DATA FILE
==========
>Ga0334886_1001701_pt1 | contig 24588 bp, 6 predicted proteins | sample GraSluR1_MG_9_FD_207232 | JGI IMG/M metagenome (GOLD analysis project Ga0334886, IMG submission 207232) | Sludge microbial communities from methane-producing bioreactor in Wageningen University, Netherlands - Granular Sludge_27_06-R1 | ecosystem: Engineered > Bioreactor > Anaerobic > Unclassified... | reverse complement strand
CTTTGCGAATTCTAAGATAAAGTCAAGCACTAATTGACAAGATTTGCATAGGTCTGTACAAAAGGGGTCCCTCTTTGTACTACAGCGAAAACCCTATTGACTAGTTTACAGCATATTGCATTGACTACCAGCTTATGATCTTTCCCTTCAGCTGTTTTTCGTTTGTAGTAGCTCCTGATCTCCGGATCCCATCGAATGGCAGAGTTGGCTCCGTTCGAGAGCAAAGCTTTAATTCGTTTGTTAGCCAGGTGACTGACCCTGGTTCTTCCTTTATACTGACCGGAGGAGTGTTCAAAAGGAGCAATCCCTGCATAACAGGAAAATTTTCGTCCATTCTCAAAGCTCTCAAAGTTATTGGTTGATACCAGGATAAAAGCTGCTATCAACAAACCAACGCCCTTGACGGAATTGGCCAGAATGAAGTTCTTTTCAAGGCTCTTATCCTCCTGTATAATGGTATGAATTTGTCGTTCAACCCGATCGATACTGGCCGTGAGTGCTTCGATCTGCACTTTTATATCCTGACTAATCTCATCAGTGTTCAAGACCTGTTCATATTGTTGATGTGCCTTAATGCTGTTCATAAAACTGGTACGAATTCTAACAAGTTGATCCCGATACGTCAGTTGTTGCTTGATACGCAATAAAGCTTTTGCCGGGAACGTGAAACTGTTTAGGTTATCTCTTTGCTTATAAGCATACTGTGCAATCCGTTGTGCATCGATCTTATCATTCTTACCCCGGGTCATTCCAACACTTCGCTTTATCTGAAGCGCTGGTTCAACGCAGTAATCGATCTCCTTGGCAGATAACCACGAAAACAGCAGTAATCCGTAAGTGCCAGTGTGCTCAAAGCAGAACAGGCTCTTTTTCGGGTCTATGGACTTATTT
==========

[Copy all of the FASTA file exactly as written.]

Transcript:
>Ga0334886_1001701_pt1 | contig 24588 bp, 6 predicted proteins | sample GraSluR1_MG_9_FD_207232 | JGI IMG/M metagenome (GOLD analysis project Ga0334886, IMG submission 207232) | Sludge microbial communities from methane-producing bioreactor in Wageningen University, Netherlands - Granular Sludge_27_06-R1 | ecosystem: Engineered > Bioreactor > Anaerobic > Unclassified... | reverse complement strand
CTTTGCGAATTCTAAGATAAAGTCAAGCACTAATTGACAAGATTTGCATAGGTCTGTACAAAAGGGGTCCCTCTTTGTACTACAGCGAAAACCCTATTGACTAGTTTACAGCATATTGCATTGACTACCAGCTTATGATCTTTCCCTTCAGCTGTTTTTCGTTTGTAGTAGCTCCTGATCTCCGGATCCCATCGAATGGCAGAGTTGGCTCCGTTCGAGAGCAAAGCTTTAATTCGTTTGTTAGCCAGGTGACTGACCCTGGTTCTTCCTTTATACTGACCGGAGGAGTGTTCAAAAGGAGCAATCCCTGCATAACAGGAAAATTTTCGTCCATTCTCAAAGCTCTCAAAGTTATTGGTTGATACCAGGATAAAAGCTGCTATCAACAAACCAACGCCCTTGACGGAATTGGCCAGAATGAAGTTCTTTTCAAGGCTCTTATCCTCCTGTATAATGGTATGAATTTGTCGTTCAACCCGATCGATACTGGCCGTGAGTGCTTCGATCTGCACTTTTATATCCTGACTAATCTCATCAGTGTTCAAGACCTGTTCATATTGTTGATGTGCCTTAATGCTGTTCATAAAACTGGTACGAATTCTAACAAGTTGATCCCGATACGTCAGTTGTTGCTTGATACGCAATAAAGCTTTTGCCGGGAACGTGAAACTGTTTAGGTTATCTCTTTGCTTATAAGCATACTGTGCAATCCGTTGTGCATCGATCTTATCATTCTTACCCCGGGTCATTCCAACACTTCGCTTTATCTGAAGCGCTGGTTCAACGCAGTAATCGATCTCCTTGGCAGATAACCACGAAAACAGCAGTAATCCGTAAGTGCCAGTGTGCTCAAAGCAGAACAGGCTCTTTTTCGGGTCTATGGACTTATTT